People often treat the red zone as sacred. A red zone turn is "unacceptable". Red zone D requires a "heightened awareness". This is the wrong approach.
Our guy with 'that throw'
It's not that the red zone isn't sacred, but rather that the whole field is sacred.
A turn is a turn; a D is a D. The fact that individual players put more or less emphasis on certain areas of the field is the result of psychological pressure, not logic.
But that's not to say that the dynamics of the red zone aren't quite different. Players do treat it as though it were special.
The result on D is usually one of two things: great pressure and coverage, or, over-pursuance resulting in a score. The result on O can often be something like this: "holy shit I need to score right now" . . . turn.
The interesting thing about endzone offence is that you need only advance the disc a few yards. A lot of what happens on the field before you get to the redzone is predicated either on flow or on set plays. The object of a set play is, arguably, to get the disc to a power position from which there is a high percentage devastating throw. Flow is what follows after that devastating throw or when the play breaks down. Either can be utilized on the goal line.
Set plays are often great at getting the disc upfield. One of the major advantages that the offence can have over the defence is that they already know where the disc is going, what is about to happen. It's very common for the first throw of a set play to get off cleanly - after that, good defences smell it out and can adjust in time to stop the aforementioned devastating throw, but that first throw usually comes out. (Note: this is precisely why teams flash zone after the pull). So, set plays are a good start for how to score in the red zone. I need not go into specifics, but the general 'show one thing, then do the opposite for the score' is quite effective.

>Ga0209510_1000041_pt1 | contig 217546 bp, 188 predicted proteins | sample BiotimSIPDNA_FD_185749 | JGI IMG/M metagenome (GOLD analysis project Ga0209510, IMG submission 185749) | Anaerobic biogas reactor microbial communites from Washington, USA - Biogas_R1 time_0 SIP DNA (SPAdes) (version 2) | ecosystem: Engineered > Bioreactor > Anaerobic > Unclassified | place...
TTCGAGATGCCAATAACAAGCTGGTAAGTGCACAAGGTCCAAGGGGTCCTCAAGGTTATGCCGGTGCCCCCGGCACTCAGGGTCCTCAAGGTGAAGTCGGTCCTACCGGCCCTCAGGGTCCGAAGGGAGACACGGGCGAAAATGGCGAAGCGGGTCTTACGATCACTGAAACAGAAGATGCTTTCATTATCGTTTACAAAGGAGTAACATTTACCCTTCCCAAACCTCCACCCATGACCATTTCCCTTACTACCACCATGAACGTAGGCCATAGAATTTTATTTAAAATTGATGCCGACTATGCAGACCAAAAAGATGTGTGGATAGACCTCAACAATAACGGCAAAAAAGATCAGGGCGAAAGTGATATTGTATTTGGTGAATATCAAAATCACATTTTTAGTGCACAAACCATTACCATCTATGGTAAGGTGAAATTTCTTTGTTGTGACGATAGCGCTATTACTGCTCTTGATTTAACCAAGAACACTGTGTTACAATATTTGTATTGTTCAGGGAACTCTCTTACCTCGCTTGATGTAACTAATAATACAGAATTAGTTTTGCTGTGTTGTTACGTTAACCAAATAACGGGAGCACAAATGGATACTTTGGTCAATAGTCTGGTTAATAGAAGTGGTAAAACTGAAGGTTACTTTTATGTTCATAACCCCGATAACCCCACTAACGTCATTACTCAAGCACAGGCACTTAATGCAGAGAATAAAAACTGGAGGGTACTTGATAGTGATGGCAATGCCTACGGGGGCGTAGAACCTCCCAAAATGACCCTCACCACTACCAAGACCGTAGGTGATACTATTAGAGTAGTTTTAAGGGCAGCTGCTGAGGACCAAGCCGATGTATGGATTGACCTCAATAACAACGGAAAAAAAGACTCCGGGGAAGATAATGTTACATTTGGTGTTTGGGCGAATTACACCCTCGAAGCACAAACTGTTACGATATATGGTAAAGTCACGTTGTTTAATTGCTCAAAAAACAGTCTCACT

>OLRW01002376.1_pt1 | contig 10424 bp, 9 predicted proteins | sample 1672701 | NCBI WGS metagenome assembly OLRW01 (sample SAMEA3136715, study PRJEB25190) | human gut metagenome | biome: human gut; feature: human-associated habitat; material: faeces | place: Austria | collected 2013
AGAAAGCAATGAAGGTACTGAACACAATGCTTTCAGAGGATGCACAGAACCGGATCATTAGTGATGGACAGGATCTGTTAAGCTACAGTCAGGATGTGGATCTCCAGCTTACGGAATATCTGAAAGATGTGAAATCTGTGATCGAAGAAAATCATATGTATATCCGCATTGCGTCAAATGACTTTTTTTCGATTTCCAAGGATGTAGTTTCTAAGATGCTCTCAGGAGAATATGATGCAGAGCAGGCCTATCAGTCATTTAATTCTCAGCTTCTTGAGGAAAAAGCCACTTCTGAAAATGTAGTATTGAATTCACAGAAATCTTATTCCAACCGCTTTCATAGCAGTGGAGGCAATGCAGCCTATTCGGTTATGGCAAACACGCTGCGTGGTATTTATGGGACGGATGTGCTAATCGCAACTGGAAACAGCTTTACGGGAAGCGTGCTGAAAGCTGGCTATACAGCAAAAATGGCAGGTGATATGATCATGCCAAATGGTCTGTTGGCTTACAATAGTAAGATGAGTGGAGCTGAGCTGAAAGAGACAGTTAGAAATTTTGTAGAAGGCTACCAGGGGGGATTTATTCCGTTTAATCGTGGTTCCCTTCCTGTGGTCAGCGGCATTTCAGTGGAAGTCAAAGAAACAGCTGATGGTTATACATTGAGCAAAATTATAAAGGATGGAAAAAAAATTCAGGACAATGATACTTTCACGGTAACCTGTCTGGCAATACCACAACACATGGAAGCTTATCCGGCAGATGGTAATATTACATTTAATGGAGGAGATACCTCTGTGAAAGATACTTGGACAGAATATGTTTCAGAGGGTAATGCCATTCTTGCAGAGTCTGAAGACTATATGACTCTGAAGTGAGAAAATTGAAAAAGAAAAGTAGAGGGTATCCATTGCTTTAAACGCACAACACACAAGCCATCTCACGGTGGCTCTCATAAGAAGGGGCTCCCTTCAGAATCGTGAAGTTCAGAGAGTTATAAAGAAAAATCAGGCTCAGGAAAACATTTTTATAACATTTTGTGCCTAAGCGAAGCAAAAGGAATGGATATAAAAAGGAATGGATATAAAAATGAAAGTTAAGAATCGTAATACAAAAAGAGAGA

The problem with set plays is that we tend to know them. We've seen them. While there are some unique ones that will get you a score or two, they probably won't do more than that.
Flow is also an effective way to score in that the longer you force the other team to play D the more likely they will breakdown under pressure and open a throwing lane. However, the more throws you make, the wider the margin for error.
A variation of the set play is the guy on your team with that unstoppable random throw. Maybe he's a lefty. Maybe he's got the high release flick. Whatever he has, it works. This is set play-ish because you are expecting the throw and your opponent isn't. Use that guy on the goal line.
I guess what I'm trying to get across in this post is that red zone play shouldn't be different from 'normal' play in that you never want to turn and always want to complete the pass. It is different in how people decide to react. Because you know how they will react, you can exploit them.
Your options are more limited in the sense that there is so much less space to work with. Nobody runs horizontal in the endzone. Few run zone. Think about why.
It doesn't matter how, but you must score in the endzone. For me, that sentence is the same as saying, "it doesn't matter how, but you must complete an upfield throw."
There are two unique factors in the red zone:
1. How much space you have to work with;
2. How players tend to react.
Figure out how to exploit these factors. Then take what you've learned and implement it everywhere on the field. Your O will be better for it.
Those are some of my thoughts.